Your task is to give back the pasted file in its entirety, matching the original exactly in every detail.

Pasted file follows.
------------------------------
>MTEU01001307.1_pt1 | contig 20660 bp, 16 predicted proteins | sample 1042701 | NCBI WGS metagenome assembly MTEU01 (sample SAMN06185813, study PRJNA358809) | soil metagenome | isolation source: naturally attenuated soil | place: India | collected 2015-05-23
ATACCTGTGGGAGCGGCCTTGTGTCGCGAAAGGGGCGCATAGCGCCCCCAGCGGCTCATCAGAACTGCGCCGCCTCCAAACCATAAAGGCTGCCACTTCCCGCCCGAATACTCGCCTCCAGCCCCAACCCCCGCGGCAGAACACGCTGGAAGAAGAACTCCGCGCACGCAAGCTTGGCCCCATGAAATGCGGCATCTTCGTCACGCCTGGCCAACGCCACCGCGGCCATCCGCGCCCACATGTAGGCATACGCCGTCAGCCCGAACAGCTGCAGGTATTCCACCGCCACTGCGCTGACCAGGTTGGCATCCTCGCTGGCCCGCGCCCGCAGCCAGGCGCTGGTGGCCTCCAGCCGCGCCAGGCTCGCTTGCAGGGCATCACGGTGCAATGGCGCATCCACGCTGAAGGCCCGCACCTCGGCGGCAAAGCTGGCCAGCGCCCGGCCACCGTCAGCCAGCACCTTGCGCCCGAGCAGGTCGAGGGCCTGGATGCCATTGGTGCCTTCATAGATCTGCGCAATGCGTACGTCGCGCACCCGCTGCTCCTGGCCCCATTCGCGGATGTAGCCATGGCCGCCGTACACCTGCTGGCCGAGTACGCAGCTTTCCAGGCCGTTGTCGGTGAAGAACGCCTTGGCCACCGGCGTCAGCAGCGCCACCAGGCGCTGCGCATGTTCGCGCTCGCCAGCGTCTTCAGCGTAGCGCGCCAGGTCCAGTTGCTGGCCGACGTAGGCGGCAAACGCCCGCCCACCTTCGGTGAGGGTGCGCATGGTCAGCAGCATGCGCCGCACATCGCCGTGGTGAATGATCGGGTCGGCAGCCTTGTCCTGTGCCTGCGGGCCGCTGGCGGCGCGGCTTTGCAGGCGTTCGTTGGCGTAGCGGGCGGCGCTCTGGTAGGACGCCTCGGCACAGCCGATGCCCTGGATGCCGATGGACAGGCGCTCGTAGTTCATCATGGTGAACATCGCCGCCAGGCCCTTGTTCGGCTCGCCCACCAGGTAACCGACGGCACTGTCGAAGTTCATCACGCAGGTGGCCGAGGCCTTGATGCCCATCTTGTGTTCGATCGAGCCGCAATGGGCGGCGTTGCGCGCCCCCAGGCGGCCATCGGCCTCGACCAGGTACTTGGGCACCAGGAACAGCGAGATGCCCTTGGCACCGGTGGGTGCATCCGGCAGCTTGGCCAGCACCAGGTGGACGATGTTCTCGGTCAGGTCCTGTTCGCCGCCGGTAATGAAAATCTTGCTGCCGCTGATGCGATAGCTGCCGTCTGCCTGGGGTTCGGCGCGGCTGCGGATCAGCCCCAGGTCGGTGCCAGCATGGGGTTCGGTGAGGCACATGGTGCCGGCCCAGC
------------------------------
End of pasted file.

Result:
>MTEU01001307.1_pt1 | contig 20660 bp, 16 predicted proteins | sample 1042701 | NCBI WGS metagenome assembly MTEU01 (sample SAMN06185813, study PRJNA358809) | soil metagenome | isolation source: naturally attenuated soil | place: India | collected 2015-05-23
ATACCTGTGGGAGCGGCCTTGTGTCGCGAAAGGGGCGCATAGCGCCCCCAGCGGCTCATCAGAACTGCGCCGCCTCCAAACCATAAAGGCTGCCACTTCCCGCCCGAATACTCGCCTCCAGCCCCAACCCCCGCGGCAGAACACGCTGGAAGAAGAACTCCGCGCACGCAAGCTTGGCCCCATGAAATGCGGCATCTTCGTCACGCCTGGCCAACGCCACCGCGGCCATCCGCGCCCACATGTAGGCATACGCCGTCAGCCCGAACAGCTGCAGGTATTCCACCGCCACTGCGCTGACCAGGTTGGCATCCTCGCTGGCCCGCGCCCGCAGCCAGGCGCTGGTGGCCTCCAGCCGCGCCAGGCTCGCTTGCAGGGCATCACGGTGCAATGGCGCATCCACGCTGAAGGCCCGCACCTCGGCGGCAAAGCTGGCCAGCGCCCGGCCACCGTCAGCCAGCACCTTGCGCCCGAGCAGGTCGAGGGCCTGGATGCCATTGGTGCCTTCATAGATCTGCGCAATGCGTACGTCGCGCACCCGCTGCTCCTGGCCCCATTCGCGGATGTAGCCATGGCCGCCGTACACCTGCTGGCCGAGTACGCAGCTTTCCAGGCCGTTGTCGGTGAAGAACGCCTTGGCCACCGGCGTCAGCAGCGCCACCAGGCGCTGCGCATGTTCGCGCTCGCCAGCGTCTTCAGCGTAGCGCGCCAGGTCCAGTTGCTGGCCGACGTAGGCGGCAAACGCCCGCCCACCTTCGGTGAGGGTGCGCATGGTCAGCAGCATGCGCCGCACATCGCCGTGGTGAATGATCGGGTCGGCAGCCTTGTCCTGTGCCTGCGGGCCGCTGGCGGCGCGGCTTTGCAGGCGTTCGTTGGCGTAGCGGGCGGCGCTCTGGTAGGACGCCTCGGCACAGCCGATGCCCTGGATGCCGATGGACAGGCGCTCGTAGTTCATCATGGTGAACATCGCCGCCAGGCCCTTGTTCGGCTCGCCCACCAGGTAACCGACGGCACTGTCGAAGTTCATCACGCAGGTGGCCGAGGCCTTGATGCCCATCTTGTGTTCGATCGAGCCGCAATGGGCGGCGTTGCGCGCCCCCAGGCGGCCATCGGCCTCGACCAGGTACTTGGGCACCAGGAACAGCGAGATGCCCTTGGCACCGGTGGGTGCATCCGGCAGCTTGGCCAGCACCAGGTGGACGATGTTCTCGGTCAGGTCCTGTTCGCCGCCGGTAATGAAAATCTTGCTGCCGCTGATGCGATAGCTGCCGTCTGCCTGGGGTTCGGCGCGGCTGCGGATCAGCCCCAGGTCGGTGCCAGCATGGGGTTCGGTGAGGCACATGGTGCCGGCCCAGC